Painful preperitoneal fat in an epiplocele or paraumbilical hernia may be incarcerated. As these defects will not close spontaneously and a propensity exists for painful strangulation, elective outpatient repair is recommended. Because of the potential for incarceration, spigelian hernias should be repaired, as should interparietal hernias, supravesical hernias, and lumbar, obturator, sciatic, and perineal hernias. Of note, strangulation can occur in a Richter hernia without evidence of incarceration or obstruction.
Anterior abdominal wall
The anterior abdominal wall is composed of multilaminar mirror image muscles, the associated aponeuroses, fasciae, fat, and skin. Laterally, 3 muscle layers with fascicles run obliquely in relation to each other. Each inserts into a flat white tendon, known as an aponeurosis.
The paired rectus abdominis muscles originate on the pubis inferiorly and insert on the ribs superiorly. The muscle has 4 transversely oriented tendinous bands variably spaced. At the lateral margin of the rectus abdominis muscles is the linea semilunaris where the aponeurosis serves as an insertion for the lateral musculature. The lower edge of the posterior sheath midway between the umbilicus and the pubis with its concavity oriented toward the pubis defines the semicircular line.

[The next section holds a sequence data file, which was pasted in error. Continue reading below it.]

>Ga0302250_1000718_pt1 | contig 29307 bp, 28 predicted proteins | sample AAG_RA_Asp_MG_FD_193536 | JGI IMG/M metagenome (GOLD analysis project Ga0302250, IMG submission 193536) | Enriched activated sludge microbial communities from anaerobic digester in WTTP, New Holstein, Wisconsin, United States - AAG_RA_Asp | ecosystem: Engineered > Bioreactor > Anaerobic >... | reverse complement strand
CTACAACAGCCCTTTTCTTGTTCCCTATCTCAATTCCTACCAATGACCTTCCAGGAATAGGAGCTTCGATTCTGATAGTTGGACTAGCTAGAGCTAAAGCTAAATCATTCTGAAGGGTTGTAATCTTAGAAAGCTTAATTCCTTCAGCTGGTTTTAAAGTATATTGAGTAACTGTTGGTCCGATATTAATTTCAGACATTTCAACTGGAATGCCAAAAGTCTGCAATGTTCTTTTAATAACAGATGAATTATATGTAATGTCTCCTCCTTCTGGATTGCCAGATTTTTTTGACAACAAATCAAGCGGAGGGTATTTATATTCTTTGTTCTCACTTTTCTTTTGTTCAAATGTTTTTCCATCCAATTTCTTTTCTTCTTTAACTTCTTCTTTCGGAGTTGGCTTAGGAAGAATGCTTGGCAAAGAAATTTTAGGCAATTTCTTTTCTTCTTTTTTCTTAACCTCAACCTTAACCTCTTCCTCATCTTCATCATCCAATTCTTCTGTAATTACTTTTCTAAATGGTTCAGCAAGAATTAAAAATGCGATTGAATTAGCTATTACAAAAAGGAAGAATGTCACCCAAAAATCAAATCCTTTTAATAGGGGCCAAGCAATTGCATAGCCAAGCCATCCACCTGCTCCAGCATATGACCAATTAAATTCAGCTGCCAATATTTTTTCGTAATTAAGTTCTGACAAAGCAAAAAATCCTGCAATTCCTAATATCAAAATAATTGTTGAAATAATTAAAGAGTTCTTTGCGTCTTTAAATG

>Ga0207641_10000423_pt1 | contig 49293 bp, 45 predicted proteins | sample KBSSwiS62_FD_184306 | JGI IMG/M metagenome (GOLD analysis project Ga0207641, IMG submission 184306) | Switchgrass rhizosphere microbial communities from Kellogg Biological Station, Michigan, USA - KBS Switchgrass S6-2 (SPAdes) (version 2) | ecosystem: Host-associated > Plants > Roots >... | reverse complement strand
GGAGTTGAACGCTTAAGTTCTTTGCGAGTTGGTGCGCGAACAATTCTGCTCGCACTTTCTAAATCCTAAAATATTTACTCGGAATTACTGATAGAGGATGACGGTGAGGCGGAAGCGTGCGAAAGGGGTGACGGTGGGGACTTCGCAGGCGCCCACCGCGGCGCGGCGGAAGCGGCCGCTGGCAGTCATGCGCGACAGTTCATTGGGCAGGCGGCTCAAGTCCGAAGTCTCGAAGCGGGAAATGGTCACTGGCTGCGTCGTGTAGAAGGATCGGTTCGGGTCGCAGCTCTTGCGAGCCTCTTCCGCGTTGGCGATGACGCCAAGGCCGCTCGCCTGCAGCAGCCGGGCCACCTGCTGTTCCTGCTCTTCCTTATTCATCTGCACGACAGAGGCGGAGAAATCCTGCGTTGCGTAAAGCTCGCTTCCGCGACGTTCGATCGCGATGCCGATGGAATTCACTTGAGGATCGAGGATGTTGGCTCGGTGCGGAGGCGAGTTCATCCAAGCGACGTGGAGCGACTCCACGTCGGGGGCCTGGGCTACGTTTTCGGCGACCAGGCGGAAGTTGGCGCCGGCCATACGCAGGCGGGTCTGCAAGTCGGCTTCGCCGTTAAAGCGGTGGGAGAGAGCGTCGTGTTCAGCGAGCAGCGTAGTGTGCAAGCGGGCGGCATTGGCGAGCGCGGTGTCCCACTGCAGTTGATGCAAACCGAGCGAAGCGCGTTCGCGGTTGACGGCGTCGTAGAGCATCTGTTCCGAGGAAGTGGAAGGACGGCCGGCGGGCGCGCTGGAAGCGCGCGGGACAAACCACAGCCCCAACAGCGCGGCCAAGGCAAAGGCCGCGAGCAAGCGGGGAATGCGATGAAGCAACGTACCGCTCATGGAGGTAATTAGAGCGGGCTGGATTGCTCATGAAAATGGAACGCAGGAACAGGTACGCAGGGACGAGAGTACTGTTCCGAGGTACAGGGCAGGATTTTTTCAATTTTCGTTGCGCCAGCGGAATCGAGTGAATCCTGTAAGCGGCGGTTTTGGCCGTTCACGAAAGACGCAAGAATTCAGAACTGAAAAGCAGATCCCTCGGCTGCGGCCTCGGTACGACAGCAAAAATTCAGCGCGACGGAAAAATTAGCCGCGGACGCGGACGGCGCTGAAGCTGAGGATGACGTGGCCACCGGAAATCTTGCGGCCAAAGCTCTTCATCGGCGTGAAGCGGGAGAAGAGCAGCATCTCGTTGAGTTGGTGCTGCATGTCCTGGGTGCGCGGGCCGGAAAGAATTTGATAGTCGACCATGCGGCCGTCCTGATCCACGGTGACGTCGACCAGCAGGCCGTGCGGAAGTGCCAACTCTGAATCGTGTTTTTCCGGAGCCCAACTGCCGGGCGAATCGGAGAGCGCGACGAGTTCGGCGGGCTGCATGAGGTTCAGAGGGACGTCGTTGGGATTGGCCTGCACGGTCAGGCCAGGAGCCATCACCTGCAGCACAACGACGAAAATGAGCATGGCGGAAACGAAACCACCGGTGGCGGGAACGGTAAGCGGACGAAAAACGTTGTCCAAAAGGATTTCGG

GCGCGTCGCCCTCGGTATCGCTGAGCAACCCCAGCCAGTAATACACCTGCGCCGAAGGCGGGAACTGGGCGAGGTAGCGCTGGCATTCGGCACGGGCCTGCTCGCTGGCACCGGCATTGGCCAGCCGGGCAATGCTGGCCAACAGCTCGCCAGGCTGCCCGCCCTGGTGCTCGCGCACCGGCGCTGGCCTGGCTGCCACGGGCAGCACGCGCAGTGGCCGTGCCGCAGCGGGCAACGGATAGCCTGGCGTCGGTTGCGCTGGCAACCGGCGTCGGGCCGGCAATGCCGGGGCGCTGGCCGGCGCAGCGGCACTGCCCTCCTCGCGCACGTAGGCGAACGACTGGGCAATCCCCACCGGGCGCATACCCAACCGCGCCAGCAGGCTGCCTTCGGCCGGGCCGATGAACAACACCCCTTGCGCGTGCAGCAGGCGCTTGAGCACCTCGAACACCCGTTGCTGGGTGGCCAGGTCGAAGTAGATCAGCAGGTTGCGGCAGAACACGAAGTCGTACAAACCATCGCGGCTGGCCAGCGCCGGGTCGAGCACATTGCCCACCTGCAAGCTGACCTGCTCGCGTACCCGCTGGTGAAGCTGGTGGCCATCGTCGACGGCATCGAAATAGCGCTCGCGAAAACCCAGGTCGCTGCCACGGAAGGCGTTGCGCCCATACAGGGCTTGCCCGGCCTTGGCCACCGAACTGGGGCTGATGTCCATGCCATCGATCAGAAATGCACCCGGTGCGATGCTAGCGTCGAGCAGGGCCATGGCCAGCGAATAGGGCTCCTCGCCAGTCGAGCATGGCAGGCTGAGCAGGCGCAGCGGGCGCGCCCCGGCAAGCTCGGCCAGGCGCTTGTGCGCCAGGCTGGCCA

Above this line, anterior and posterior laminae form from division of the internal oblique aponeurosis. The posterior lamina joins the transversus abdominis aponeurosis and forms the posterior rectus sheath. The anterior rectus sheath results from fusion of the anterior lamina and the external oblique aponeurosis. The external oblique aponeurosis forms the external lamina of the anterior sheath below the semicircular line. Fusion of the internal oblique and transversus abdominis aponeuroses forms the internal lamina of the anterior sheath. The posterior surface of the rectus muscles is covered with transversalis fascia below the semicircular line. The midline linea alba represents a decussation of these fibers from the different aponeurotic layers.